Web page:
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The World Economic Forum made no statement saying the Maui wildfires were orchestrated.
The cause of the wildfires has not been identified, but authorities have pointed to dry conditions, low humidity and high winds as contributing factors. The island’s aging electric power infrastructure is also under scrutiny.
There is no evidence the disaster was an intentional effort to build a 15-minute city in Maui.
Is there proof that the World Economic Forum is behind the wildfires that devastated the island of Maui? Did the organization itself admit to it? No, but a video circulating on Facebook said otherwise.
"WEF Admits Maui Wildfires Orchestrated To Transform Hawaii Into 15 Minute Cities," read the headline on a video posted on Facebook Aug. 19.
In the video, a man speaking into a camera says, "The fake Maui wildfires were orchestrated by the globalist elite to poison our air, water and soil and redistribute property into the hands of the elite."
This post was flagged as part of Meta’s efforts to combat false news and misinformation on its News Feed. (Read more about our partnership with Meta, which owns Facebook and Instagram.)
The video did not show any evidence of the World Economic Forum "admitting" that the wildfires in Maui were orchestrated. The World Economic Forum is a Switzerland-based organization that brings together world business and political leaders annually in Davos to discuss global issues. There are no such statements on the organization’s website or social media accounts. The only mention of the Maui wildfires found on its website was an Aug. 14 update on the death toll.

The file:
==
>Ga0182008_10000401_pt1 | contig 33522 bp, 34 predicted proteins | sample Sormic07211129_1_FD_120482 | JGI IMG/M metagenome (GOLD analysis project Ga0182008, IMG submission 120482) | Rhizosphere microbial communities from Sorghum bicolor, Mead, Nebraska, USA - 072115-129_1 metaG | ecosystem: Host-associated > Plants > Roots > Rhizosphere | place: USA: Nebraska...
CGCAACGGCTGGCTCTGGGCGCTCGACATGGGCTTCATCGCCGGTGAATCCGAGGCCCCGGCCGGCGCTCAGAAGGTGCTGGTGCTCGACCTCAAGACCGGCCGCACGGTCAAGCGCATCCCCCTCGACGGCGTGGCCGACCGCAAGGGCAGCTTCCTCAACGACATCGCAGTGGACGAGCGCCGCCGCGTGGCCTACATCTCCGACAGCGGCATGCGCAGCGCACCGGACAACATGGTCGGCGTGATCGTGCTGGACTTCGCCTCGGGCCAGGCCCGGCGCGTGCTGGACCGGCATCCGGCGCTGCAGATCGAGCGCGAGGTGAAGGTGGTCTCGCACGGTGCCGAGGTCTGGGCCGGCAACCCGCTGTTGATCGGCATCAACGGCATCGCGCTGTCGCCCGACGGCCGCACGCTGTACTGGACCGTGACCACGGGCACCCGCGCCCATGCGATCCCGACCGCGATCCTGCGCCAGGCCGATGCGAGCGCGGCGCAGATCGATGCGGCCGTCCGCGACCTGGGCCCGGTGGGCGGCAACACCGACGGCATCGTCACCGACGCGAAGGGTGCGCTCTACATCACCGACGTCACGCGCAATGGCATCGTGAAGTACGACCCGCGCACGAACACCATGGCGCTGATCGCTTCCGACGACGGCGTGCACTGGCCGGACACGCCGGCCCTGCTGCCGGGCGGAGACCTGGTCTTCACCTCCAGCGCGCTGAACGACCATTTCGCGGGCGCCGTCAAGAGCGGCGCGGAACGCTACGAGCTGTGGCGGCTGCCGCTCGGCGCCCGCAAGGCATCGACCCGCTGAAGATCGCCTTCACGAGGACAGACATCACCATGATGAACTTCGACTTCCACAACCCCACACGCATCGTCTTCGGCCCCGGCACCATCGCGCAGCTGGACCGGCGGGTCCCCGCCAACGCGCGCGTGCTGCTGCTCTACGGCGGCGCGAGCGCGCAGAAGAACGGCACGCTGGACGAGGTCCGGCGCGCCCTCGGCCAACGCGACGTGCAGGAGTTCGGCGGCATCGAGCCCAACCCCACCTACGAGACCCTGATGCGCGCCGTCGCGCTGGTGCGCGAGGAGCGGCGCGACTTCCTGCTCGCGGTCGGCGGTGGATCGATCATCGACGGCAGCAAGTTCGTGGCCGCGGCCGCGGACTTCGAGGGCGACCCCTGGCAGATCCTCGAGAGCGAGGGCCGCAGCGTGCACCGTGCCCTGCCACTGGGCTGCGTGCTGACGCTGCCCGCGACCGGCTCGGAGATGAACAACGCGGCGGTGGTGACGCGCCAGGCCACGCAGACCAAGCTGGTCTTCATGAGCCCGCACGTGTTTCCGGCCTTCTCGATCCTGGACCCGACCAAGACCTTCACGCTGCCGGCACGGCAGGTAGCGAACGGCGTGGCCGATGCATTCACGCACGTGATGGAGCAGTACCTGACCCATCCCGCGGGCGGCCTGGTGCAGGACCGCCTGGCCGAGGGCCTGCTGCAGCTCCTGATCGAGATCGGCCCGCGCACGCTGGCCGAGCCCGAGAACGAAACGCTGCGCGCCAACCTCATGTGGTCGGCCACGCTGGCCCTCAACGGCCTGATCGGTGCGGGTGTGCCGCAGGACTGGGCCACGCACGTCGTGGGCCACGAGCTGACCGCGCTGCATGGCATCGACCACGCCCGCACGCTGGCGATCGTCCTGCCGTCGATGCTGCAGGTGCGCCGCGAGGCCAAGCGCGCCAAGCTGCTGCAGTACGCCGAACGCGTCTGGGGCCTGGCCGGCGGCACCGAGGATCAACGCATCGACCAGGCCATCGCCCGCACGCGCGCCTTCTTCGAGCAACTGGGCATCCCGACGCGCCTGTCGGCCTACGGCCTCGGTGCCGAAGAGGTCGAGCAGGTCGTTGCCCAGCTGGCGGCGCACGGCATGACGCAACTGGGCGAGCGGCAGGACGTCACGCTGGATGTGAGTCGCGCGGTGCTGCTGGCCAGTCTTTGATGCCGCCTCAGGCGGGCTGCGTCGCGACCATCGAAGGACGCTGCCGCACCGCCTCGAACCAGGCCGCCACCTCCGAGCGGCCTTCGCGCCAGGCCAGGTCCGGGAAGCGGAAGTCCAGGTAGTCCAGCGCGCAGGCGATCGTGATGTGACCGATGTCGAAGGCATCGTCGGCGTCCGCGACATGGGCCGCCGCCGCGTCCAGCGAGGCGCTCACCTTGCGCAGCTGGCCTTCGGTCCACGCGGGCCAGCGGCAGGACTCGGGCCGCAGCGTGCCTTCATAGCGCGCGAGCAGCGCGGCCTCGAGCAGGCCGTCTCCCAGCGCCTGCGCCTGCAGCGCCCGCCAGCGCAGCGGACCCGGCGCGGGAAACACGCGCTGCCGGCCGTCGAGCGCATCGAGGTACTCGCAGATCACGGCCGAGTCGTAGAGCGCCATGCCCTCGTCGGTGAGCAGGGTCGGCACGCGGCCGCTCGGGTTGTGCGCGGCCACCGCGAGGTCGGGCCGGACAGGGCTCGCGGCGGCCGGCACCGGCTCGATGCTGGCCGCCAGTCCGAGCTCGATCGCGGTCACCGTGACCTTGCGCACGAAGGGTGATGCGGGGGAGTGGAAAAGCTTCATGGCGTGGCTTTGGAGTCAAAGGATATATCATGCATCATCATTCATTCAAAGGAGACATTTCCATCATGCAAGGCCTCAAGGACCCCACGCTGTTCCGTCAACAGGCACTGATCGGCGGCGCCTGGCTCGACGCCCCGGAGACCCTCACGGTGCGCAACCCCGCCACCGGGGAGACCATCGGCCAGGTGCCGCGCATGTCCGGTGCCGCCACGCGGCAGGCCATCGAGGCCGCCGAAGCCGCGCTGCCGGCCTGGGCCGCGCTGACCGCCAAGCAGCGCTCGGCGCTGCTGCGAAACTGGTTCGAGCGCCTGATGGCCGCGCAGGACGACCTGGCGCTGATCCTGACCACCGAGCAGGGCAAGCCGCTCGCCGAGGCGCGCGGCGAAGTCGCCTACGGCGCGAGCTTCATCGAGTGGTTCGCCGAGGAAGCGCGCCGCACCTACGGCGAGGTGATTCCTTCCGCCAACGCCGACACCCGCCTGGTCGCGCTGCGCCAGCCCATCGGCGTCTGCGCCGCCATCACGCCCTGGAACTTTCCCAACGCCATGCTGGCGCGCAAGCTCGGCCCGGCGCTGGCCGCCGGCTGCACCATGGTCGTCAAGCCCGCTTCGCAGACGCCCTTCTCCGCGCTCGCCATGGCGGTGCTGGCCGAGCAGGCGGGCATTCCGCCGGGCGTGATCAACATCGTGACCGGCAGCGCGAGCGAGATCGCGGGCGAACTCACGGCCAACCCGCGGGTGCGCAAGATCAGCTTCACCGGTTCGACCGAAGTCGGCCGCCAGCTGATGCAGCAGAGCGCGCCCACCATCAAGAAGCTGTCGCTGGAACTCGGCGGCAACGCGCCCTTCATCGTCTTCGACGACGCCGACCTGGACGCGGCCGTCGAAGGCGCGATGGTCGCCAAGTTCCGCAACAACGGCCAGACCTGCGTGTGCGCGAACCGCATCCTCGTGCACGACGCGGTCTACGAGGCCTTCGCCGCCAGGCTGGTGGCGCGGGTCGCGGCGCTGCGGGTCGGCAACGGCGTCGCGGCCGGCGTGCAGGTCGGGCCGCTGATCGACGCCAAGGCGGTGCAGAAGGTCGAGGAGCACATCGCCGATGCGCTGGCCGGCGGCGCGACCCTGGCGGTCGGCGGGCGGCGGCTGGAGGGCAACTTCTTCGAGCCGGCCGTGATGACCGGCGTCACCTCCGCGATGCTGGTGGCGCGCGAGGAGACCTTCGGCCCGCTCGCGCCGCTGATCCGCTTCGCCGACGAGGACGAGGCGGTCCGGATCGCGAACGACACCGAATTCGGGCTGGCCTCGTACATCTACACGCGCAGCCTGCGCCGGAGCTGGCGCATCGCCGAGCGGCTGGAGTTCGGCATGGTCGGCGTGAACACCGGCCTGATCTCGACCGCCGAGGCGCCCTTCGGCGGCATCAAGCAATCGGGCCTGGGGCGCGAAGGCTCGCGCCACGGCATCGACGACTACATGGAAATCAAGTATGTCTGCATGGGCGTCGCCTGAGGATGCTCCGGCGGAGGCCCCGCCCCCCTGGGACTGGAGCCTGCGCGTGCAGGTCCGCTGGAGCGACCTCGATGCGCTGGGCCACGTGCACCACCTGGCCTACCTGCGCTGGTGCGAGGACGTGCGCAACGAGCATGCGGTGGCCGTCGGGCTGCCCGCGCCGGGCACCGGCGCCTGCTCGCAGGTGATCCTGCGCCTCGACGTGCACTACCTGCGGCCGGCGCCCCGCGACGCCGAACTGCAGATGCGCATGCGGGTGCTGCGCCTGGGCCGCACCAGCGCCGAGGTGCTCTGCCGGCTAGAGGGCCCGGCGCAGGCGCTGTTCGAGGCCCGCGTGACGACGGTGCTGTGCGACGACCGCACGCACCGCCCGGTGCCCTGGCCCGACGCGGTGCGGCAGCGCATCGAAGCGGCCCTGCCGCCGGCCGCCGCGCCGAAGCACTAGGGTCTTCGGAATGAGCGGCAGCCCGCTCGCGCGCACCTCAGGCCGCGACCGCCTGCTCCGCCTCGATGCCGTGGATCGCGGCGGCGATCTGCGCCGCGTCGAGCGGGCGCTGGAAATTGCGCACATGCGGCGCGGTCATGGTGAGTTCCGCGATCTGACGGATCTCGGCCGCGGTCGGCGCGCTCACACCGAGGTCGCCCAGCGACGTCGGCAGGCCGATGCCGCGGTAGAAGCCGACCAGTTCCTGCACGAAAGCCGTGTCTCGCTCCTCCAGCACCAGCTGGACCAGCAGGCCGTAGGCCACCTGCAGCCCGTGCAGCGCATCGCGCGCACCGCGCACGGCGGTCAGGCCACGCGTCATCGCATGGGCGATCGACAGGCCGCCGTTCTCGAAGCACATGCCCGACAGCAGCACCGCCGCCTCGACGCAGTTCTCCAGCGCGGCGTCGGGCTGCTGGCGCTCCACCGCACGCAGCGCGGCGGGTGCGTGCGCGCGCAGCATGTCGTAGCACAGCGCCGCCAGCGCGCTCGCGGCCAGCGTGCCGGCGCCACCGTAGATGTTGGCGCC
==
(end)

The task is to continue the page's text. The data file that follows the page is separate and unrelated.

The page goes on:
The video showed a screenshot of a World Economic Forum article published Aug. 20, 2018, titled, "How Hawaii plans to be the first US state to run entirely on clean energy." It said that Maui’s former mayor was one of four mayors across the state to sign an agreement to operate Hawaii’s public transport system using only clean energy by 2045.
It has nothing to do with a so-called "15-minute city," an urban planning concept that has been the target of conspiracy theories falsely alleging they are government plots to control citizens. But the idea behind the concept is to design cities so that residents’ basic needs can be met within a short walk or bike ride from their homes. Some proponents use the same concept but refer to it as a 20-minute city.
PolitiFact and other fact-checkers have looked into numerous claims that suggest the wildfires were orchestrated to pave the way for such a plan on Maui, and there is no evidence any of them are true.
The cause of the wildfires has not been identified, but the Hawaii Army National Guard pointed to dry conditions, low humidity and high winds as contributing factors. Investigators are also increasingly focused on the role the island’s aging electric power infrastructure played in the disaster.
We rate the claim that the World Economic Forum admitted that the Maui wildfires were orchestrated False.
World Economic Forum, How Hawaii plans to be the first US state to run entirely on clean energy, Aug. 20, 2018
World Economic Forum, Annual hole in ozone layer a threat to Antarctic sea ice, and other nature and climate stories you need to read this week, Aug. 14, 2023
TED, The 15-minute city, October 2020
The New York Times, The 15-Minute City: Where Urban Planning Meets Conspiracy Theories, March 1, 2023
PolitiFact, Claim twists U.N. resolution, smart city concept and the Ohio train derailment into baseless plot, Feb. 24, 2023
American Planning Association, Meet the 15-Minute City’s Cousin: The 20-Minute Suburb, Jan. 26, 2023
Associated Press, Conspiracy theories falsely tie Maui wildfires to ‘smart cities’ and tech conferences, Aug. 16, 2023
PolitiFact, No, Hawaii fires weren’t set intentionally to turn Maui into a ‘smart island’, Aug. 14, 2023
Associated Press, Hawaii’s governor did not tell reporters he wants to make Lahaina a ‘smart city.’ Aug. 18, 2023
USA Today, No, Maui fires not linked to energy weapons, AI, smart cities, weather modification | Fact check, Aug. 17, 2023
CBS News, How did the Maui fire start? What we know about the cause of the Lahaina blaze, Aug. 17, 2023
The New York Times, Hawaiian Electric Was Warned of Its System’s Fragility Before Wildfire, Aug. 19, 2023
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